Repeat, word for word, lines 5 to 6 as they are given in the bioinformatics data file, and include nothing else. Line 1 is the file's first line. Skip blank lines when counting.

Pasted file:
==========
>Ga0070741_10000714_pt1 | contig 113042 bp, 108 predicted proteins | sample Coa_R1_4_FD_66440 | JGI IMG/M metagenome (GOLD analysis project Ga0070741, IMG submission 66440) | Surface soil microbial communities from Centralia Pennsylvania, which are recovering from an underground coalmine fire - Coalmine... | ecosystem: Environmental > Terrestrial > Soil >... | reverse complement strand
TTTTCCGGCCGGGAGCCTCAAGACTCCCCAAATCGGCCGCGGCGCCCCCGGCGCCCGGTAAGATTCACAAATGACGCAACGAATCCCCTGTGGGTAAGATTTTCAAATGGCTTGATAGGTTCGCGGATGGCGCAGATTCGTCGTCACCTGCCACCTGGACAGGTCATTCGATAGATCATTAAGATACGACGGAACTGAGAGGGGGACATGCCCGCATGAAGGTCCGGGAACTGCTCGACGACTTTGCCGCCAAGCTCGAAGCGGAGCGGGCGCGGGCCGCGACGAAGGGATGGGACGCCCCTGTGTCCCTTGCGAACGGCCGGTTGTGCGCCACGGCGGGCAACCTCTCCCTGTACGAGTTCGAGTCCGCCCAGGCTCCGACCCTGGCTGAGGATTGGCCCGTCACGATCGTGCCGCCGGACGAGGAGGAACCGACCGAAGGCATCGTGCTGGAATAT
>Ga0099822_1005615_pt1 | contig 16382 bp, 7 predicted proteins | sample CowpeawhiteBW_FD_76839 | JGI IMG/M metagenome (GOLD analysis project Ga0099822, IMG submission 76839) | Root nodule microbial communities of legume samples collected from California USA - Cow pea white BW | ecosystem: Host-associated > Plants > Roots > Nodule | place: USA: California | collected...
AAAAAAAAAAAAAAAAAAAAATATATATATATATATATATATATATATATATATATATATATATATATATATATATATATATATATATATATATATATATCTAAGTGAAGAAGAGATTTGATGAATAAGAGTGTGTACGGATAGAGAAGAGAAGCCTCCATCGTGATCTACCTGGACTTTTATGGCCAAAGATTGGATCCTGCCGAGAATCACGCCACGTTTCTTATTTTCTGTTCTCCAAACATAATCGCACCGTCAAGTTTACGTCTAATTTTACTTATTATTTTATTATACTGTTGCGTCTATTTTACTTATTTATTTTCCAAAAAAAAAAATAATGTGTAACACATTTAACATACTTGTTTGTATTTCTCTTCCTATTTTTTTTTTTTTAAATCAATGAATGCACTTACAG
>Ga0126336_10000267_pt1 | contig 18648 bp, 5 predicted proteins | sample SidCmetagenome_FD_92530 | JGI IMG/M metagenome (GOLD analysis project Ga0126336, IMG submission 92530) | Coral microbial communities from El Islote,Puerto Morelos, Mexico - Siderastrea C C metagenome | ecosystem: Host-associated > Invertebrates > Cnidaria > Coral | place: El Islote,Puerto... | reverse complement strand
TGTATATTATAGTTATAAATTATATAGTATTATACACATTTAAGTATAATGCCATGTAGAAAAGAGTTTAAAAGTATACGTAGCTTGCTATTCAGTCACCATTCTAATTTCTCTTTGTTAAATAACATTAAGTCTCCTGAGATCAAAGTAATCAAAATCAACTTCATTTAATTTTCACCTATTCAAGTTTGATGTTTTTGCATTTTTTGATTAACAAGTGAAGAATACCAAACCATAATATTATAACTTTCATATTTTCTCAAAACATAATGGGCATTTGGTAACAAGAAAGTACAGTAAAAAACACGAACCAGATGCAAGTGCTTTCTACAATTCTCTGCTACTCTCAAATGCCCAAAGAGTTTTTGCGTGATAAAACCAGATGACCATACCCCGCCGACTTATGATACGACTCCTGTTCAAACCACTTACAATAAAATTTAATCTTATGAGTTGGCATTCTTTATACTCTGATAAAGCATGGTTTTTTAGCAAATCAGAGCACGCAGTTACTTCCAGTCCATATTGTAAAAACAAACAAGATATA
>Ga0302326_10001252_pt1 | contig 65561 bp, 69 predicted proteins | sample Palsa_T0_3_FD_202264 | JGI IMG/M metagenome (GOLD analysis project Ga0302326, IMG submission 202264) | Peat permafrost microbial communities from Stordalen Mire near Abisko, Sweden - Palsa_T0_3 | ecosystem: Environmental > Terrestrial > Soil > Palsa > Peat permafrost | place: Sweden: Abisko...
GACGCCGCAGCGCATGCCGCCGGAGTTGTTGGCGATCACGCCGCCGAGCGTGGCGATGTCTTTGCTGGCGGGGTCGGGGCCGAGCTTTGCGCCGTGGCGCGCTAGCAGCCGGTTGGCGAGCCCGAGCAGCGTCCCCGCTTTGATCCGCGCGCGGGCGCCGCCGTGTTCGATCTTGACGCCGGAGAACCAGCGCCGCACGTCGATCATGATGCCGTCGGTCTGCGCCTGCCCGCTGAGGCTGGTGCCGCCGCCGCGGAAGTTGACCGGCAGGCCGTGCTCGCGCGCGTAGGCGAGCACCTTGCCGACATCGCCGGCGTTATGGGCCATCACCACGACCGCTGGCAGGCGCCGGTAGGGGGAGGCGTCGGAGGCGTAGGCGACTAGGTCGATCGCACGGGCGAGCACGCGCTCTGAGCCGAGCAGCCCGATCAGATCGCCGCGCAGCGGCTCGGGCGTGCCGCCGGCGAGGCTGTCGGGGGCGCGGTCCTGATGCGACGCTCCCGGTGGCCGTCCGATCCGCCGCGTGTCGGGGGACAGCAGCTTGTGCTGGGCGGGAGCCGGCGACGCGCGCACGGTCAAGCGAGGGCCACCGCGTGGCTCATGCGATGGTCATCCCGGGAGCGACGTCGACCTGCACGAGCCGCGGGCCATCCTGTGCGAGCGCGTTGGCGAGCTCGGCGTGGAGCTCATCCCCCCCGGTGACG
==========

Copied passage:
>Ga0126336_10000267_pt1 | contig 18648 bp, 5 predicted proteins | sample SidCmetagenome_FD_92530 | JGI IMG/M metagenome (GOLD analysis project Ga0126336, IMG submission 92530) | Coral microbial communities from El Islote,Puerto Morelos, Mexico - Siderastrea C C metagenome | ecosystem: Host-associated > Invertebrates > Cnidaria > Coral | place: El Islote,Puerto... | reverse complement strand
TGTATATTATAGTTATAAATTATATAGTATTATACACATTTAAGTATAATGCCATGTAGAAAAGAGTTTAAAAGTATACGTAGCTTGCTATTCAGTCACCATTCTAATTTCTCTTTGTTAAATAACATTAAGTCTCCTGAGATCAAAGTAATCAAAATCAACTTCATTTAATTTTCACCTATTCAAGTTTGATGTTTTTGCATTTTTTGATTAACAAGTGAAGAATACCAAACCATAATATTATAACTTTCATATTTTCTCAAAACATAATGGGCATTTGGTAACAAGAAAGTACAGTAAAAAACACGAACCAGATGCAAGTGCTTTCTACAATTCTCTGCTACTCTCAAATGCCCAAAGAGTTTTTGCGTGATAAAACCAGATGACCATACCCCGCCGACTTATGATACGACTCCTGTTCAAACCACTTACAATAAAATTTAATCTTATGAGTTGGCATTCTTTATACTCTGATAAAGCATGGTTTTTTAGCAAATCAGAGCACGCAGTTACTTCCAGTCCATATTGTAAAAACAAACAAGATATA